- Associated Press - Wednesday, December 10, 2014

LAS VEGAS (AP) - More than 10,000 people have enrolled in a health plan through the Nevada state insurance exchange during the first three weeks of the latest open enrollment period, but the numbers suggest tens of thousands of people are at risk of missing a key deadline and seeing government subsidies vanish from their premium bills after Jan. 1.

Nevada Health Link announced Wednesday that 10,198 people had signed up for a plan as of Dec. 5. Consumers must sign up - or re-enroll, if they already bought coverage through the site during the previous open enrollment period - by Dec. 15 for subsidized coverage beginning Jan. 1.

“We believe that what we see is good news,” said Bruce Gilbert, executive director of Nevada Health Link, which did not publicize any advance predictions on the enrollment numbers. “The federally supported state-based marketplace seems to work, and the state-specific marketing has clearly resonated.”

Nearly 37,000 people signed up for a plan through Nevada Health Link last time, and all of them must re-enroll to keep uninterrupted subsidies that lower the cost of premiums.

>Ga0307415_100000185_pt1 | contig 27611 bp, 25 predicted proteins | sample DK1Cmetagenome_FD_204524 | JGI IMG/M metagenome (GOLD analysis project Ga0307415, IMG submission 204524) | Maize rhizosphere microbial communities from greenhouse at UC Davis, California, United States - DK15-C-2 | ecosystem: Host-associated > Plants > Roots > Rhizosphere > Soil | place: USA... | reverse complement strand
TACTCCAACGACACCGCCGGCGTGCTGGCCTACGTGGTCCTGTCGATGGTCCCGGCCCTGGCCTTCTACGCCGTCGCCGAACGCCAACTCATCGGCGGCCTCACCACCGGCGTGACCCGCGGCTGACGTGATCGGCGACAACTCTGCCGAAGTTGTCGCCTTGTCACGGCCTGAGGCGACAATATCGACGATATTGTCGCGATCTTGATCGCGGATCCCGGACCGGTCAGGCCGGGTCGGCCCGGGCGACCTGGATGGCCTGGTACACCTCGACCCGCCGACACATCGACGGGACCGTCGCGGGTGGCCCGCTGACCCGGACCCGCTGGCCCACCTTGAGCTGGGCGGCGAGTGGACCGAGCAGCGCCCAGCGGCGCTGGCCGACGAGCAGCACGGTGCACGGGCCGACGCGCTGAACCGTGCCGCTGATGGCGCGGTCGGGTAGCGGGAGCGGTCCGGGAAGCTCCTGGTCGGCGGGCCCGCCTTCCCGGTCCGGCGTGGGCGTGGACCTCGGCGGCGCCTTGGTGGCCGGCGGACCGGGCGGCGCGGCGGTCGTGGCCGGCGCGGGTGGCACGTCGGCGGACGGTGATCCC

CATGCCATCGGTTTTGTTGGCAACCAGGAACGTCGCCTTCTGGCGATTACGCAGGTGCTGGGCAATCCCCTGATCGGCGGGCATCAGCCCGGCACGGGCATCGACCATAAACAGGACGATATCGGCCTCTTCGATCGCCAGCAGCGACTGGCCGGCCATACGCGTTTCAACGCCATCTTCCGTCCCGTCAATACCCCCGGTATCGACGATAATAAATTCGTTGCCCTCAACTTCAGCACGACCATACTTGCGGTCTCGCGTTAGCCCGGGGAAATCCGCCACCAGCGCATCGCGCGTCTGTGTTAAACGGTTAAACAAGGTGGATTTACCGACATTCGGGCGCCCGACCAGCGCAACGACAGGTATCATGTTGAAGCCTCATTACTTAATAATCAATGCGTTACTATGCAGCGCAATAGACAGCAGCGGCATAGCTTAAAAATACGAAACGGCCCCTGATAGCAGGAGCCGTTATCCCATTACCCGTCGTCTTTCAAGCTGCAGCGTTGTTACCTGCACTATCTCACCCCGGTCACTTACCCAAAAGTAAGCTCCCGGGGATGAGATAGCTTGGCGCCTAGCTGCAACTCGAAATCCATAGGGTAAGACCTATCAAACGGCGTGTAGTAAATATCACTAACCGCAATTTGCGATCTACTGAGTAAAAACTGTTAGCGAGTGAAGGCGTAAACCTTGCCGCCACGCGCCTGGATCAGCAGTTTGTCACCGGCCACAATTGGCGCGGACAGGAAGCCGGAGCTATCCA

That’s because Nevada scrapped its state-run exchange, which was so riddled with problems that some customers did not receive the coverage they paid for.

It is now using the federal HealthCare.gov site, which hasn’t yielded any major glitches, Gilbert said. But data wasn’t transferred from one site to the other.

If consumers who previously purchased coverage miss the Dec. 15 deadline, their insurance will continue into the new year, but they will have to pay the full premium price up front. They have until Feb. 15, the end of the open enrollment period, to re-enroll, regain the subsidies as part of their regular bills, and recoup some of the money they spent on the full-price premium.

It’s unclear how many of the 10,198 people who enrolled as of Dec. 5 are new to the program, and how many are re-enrolling.

“The new system is working and we now need our current members to come back, create a new account, and enroll again,” Gilbert said. “I am confident that through our outreach efforts and those of our partners, a majority of our current participants will return to take advantage of subsidized rates by the close of the open enrollment period.”


Copyright © 2018 The Washington Times, LLC.

The Washington Times Comment Policy

The Washington Times welcomes your comments on Spot.im, our third-party provider. Please read our Comment Policy before commenting.

 

Click to Read More and View Comments

Click to Hide